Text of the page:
Missouri’s biggest newspaper calls for US senator Josh Hawley to be investigated over possible role in Capitol riot

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The largest newspaper in Missouri has called for one of the state’s US senators to be promptly investigated by a congressional panel over his alleged role in the Jan 6 riot at the US Capitol.

More than 10 months after the Senate ethics committee said it was to probe the actions of Missouri’s Josh Hawley and Texas’s Ted Cruz for their alleged encouragement to supporters of Donald Trump seeking to overturn the 2020 election, there has been little outward sign of progress.

Several times, however, both Mr Cruz and Mr Hawley have defended their actions that day, with the Missouri senator - famously pictured raising a fist in a display of his backing of supporters of Mr Trump hours before they stormed the building - saying he had “no regrets”.

On Sunday, his state’s largest circulation newspaper, the St Louis Post-Dispatch, called on the ethics panel to move ahead with its investigation of the 41-year-old Republican.

“Hawley and Cruz were the first two senators to object to certification of Joe Biden’s clear victory in the 2020 election results, citing (with zero evidence) supposed concerns about the election’s integrity,” said an editorial.

“That was the same baseless, toxic nonsense then-president Donald Trump had been spewing since before the election. Such talk whipped up the mob of Trump loyalists to attack the Capitol on Jan 6.”

It said Mr Hawley had claimed the committee would treat him unfairly, even though he had the right to object.

It added: “Hawley and Cruz have the right to defend themselves from the allegations — but so far, they haven’t even had to. The ethics committee should stop sitting on this.”

The two senators were among more than 150 Republican politicians who refused to certify the victory of Mr Biden, repeating Mr Trump’s false claims that the election had been rigged.

As the newspaper noted, Mr Hawley, one of two Republican senators representing the state and who was elected in 2018 after previously serving as its attorney general, was the very first politician to say they would not certify the victory, usually a mundane process that raises little drama.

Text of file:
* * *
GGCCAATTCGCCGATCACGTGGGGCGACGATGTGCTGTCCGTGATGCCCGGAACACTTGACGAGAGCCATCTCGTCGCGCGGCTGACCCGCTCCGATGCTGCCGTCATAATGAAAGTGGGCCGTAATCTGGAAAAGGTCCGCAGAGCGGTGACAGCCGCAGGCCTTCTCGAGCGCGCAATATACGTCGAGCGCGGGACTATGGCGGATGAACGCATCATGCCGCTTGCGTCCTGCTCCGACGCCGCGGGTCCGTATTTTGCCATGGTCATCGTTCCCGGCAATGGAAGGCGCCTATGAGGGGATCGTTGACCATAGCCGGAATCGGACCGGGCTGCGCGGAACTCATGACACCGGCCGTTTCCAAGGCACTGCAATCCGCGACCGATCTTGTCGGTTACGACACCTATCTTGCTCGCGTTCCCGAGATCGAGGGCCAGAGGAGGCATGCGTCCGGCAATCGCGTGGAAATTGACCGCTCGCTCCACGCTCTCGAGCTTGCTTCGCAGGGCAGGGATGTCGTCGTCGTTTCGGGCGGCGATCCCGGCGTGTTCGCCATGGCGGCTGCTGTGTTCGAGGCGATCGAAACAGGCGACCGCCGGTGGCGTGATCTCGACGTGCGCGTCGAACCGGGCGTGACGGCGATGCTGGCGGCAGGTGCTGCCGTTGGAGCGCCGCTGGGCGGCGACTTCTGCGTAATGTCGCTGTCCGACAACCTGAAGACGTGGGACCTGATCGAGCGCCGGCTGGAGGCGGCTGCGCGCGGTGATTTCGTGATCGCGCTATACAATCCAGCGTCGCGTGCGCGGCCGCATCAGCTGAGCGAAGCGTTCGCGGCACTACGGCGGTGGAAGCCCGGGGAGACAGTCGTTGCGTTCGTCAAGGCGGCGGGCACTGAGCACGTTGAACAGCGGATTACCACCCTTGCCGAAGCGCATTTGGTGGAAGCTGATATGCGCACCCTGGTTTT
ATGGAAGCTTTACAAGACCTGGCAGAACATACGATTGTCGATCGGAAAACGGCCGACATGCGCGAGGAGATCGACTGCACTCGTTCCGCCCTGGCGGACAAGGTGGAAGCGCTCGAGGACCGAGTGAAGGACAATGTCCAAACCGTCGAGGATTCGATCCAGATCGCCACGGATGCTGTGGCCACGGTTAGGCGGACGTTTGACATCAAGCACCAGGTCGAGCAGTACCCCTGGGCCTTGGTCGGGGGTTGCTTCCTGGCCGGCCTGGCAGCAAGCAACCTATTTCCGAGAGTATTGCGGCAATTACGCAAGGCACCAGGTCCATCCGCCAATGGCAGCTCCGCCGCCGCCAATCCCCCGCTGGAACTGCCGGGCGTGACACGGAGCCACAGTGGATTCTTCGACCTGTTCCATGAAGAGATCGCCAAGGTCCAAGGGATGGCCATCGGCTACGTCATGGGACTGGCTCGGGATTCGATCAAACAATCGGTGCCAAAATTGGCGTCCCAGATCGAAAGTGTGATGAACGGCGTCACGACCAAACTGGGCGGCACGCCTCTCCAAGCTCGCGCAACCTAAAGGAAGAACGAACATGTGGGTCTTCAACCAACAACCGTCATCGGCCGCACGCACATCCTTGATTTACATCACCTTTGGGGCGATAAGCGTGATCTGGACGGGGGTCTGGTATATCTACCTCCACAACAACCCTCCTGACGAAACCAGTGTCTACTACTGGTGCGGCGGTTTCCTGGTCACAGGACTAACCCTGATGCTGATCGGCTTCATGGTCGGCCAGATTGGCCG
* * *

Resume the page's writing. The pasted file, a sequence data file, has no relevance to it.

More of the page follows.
The newspaper said: “Hawley was the first senator to object to certification, which is the only reason there had to be a floor vote on the issue.”

It added: “That vote provided the rallying point for the mob. Without that, the attack might not have even happened.”

Mr Hawley’s office did not respond to questions from The Independent about the editorial or his actions that day.

The senator, who is seen by many as representing a new generation of Republican politicians and one potentially with ambitions for a presidential run himself, has previously defended his behaviour.

“I waved to them, gave them the thumbs-up, pumped my fist to them and thanked them for being there, and they had every right to do that,” Mr Hawley told the Washington Post back in May.

He said he did not regret acting as he had, and said many of those present that day as part of a “stop the steal” protest behaved peacefully.

He said not everyone was responsible for the storming of the Capitol, an incident that left five people dead, including a US Capitol Police officer who died of a stroke the day after he was injured.

Missouri senator part of younger generation of GOP legislators (Getty Images)
Missouri senator part of younger generation of GOP legislators (Getty Images)

More than 700 people have been charged with various offences relating to that day.

“I don’t know which of those protesters, if any of them, those demonstrators, participated in the criminal riot,” Mr Hawley said.

“And I think it’s a slur on the thousands and thousands, tens of thousands of people who came to the Capitol that day to demonstrate peacefully to lump them in with the criminal rioters and say, ‘Oh, you’re all basically the same’.”

In addition to the Senate ethics committee’s investigation, a special investigation has been launched by a House panel into the day’s events and the potential role of then-advisers to the president, among them Steven Bannon, who was recently criminally indicted for failing to respond to the committee’s calls for cooperation.

Around 20 members of Mr Trump’s circle, among them chief-of-staff Mark Meadows, have been called on to give evidence.

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